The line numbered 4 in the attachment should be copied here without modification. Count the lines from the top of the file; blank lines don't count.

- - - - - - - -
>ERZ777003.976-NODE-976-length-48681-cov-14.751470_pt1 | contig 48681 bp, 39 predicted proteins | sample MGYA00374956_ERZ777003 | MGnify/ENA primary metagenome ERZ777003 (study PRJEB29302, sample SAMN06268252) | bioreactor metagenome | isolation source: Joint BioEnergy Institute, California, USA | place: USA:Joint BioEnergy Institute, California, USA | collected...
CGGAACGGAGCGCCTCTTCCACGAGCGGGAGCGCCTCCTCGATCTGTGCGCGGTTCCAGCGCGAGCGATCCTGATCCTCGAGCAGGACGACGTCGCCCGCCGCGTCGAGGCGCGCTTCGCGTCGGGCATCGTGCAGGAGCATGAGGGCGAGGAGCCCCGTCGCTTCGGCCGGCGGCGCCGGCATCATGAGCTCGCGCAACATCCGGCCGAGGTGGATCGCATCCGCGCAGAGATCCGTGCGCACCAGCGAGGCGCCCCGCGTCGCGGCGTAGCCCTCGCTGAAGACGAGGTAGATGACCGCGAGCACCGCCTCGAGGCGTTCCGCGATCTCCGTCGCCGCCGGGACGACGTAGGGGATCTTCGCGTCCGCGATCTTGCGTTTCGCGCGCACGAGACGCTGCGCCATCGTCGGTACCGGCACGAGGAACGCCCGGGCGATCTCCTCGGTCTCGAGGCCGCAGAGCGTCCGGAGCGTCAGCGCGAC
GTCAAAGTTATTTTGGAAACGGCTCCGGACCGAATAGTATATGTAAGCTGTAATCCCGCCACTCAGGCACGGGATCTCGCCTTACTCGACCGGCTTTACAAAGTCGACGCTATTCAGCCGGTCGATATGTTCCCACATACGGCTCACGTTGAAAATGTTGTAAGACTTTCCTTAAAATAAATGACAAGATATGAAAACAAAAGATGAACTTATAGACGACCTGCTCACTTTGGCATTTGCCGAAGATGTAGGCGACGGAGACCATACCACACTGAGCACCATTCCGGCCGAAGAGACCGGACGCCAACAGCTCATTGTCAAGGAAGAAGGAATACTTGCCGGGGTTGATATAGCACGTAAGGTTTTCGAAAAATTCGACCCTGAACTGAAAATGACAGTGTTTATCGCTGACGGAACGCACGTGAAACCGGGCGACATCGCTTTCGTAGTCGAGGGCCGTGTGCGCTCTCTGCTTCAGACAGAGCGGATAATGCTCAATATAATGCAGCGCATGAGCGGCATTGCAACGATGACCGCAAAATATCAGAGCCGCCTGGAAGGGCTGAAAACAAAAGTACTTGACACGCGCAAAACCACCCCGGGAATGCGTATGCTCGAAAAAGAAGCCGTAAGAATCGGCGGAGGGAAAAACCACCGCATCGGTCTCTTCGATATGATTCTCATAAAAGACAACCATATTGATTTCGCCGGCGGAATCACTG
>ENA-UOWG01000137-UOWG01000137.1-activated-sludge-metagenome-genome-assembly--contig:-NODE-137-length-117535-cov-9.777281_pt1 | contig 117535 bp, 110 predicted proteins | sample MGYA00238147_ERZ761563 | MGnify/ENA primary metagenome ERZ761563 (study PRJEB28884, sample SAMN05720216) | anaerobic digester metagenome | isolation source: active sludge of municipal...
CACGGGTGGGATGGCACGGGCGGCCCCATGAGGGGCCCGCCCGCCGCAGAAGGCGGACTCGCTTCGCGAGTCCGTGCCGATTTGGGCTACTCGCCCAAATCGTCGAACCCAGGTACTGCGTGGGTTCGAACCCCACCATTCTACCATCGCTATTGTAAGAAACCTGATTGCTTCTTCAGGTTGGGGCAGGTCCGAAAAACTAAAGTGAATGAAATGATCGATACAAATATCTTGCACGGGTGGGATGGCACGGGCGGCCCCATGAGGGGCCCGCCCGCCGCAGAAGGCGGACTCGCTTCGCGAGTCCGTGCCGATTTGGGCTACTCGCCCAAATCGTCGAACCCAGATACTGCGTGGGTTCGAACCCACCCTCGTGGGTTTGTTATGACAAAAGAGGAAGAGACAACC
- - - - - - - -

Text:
>ENA-UOWG01000137-UOWG01000137.1-activated-sludge-metagenome-genome-assembly--contig:-NODE-137-length-117535-cov-9.777281_pt1 | contig 117535 bp, 110 predicted proteins | sample MGYA00238147_ERZ761563 | MGnify/ENA primary metagenome ERZ761563 (study PRJEB28884, sample SAMN05720216) | anaerobic digester metagenome | isolation source: active sludge of municipal...